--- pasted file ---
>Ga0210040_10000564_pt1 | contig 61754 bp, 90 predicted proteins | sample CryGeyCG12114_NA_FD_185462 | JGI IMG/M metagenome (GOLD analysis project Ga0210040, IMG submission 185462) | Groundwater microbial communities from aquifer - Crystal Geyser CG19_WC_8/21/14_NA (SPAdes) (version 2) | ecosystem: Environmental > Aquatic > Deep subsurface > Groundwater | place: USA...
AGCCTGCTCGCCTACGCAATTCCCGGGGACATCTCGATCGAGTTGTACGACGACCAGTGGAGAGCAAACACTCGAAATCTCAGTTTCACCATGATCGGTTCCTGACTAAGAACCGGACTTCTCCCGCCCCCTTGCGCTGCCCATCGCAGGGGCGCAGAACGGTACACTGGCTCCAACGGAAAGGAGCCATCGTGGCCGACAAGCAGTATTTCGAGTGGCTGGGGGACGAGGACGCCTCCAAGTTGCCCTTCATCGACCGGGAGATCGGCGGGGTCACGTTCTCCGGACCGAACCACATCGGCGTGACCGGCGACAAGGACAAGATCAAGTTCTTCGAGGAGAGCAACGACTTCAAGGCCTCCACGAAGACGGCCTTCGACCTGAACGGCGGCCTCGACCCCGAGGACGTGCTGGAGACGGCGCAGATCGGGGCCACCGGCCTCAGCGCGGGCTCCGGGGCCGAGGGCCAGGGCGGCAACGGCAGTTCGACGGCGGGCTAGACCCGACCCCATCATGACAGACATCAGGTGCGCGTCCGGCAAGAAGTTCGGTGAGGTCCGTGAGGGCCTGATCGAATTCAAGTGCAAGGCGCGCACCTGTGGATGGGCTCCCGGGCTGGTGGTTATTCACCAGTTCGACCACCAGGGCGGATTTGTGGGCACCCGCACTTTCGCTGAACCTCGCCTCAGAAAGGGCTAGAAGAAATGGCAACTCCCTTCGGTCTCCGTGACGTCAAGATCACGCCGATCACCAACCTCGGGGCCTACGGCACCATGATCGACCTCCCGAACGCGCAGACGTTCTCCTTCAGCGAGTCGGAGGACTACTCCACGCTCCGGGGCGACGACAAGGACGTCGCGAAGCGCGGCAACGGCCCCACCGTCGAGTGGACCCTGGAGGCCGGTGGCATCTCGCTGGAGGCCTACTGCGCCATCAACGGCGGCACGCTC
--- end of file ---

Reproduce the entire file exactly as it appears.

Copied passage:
>Ga0210040_10000564_pt1 | contig 61754 bp, 90 predicted proteins | sample CryGeyCG12114_NA_FD_185462 | JGI IMG/M metagenome (GOLD analysis project Ga0210040, IMG submission 185462) | Groundwater microbial communities from aquifer - Crystal Geyser CG19_WC_8/21/14_NA (SPAdes) (version 2) | ecosystem: Environmental > Aquatic > Deep subsurface > Groundwater | place: USA...
AGCCTGCTCGCCTACGCAATTCCCGGGGACATCTCGATCGAGTTGTACGACGACCAGTGGAGAGCAAACACTCGAAATCTCAGTTTCACCATGATCGGTTCCTGACTAAGAACCGGACTTCTCCCGCCCCCTTGCGCTGCCCATCGCAGGGGCGCAGAACGGTACACTGGCTCCAACGGAAAGGAGCCATCGTGGCCGACAAGCAGTATTTCGAGTGGCTGGGGGACGAGGACGCCTCCAAGTTGCCCTTCATCGACCGGGAGATCGGCGGGGTCACGTTCTCCGGACCGAACCACATCGGCGTGACCGGCGACAAGGACAAGATCAAGTTCTTCGAGGAGAGCAACGACTTCAAGGCCTCCACGAAGACGGCCTTCGACCTGAACGGCGGCCTCGACCCCGAGGACGTGCTGGAGACGGCGCAGATCGGGGCCACCGGCCTCAGCGCGGGCTCCGGGGCCGAGGGCCAGGGCGGCAACGGCAGTTCGACGGCGGGCTAGACCCGACCCCATCATGACAGACATCAGGTGCGCGTCCGGCAAGAAGTTCGGTGAGGTCCGTGAGGGCCTGATCGAATTCAAGTGCAAGGCGCGCACCTGTGGATGGGCTCCCGGGCTGGTGGTTATTCACCAGTTCGACCACCAGGGCGGATTTGTGGGCACCCGCACTTTCGCTGAACCTCGCCTCAGAAAGGGCTAGAAGAAATGGCAACTCCCTTCGGTCTCCGTGACGTCAAGATCACGCCGATCACCAACCTCGGGGCCTACGGCACCATGATCGACCTCCCGAACGCGCAGACGTTCTCCTTCAGCGAGTCGGAGGACTACTCCACGCTCCGGGGCGACGACAAGGACGTCGCGAAGCGCGGCAACGGCCCCACCGTCGAGTGGACCCTGGAGGCCGGTGGCATCTCGCTGGAGGCCTACTGCGCCATCAACGGCGGCACGCTC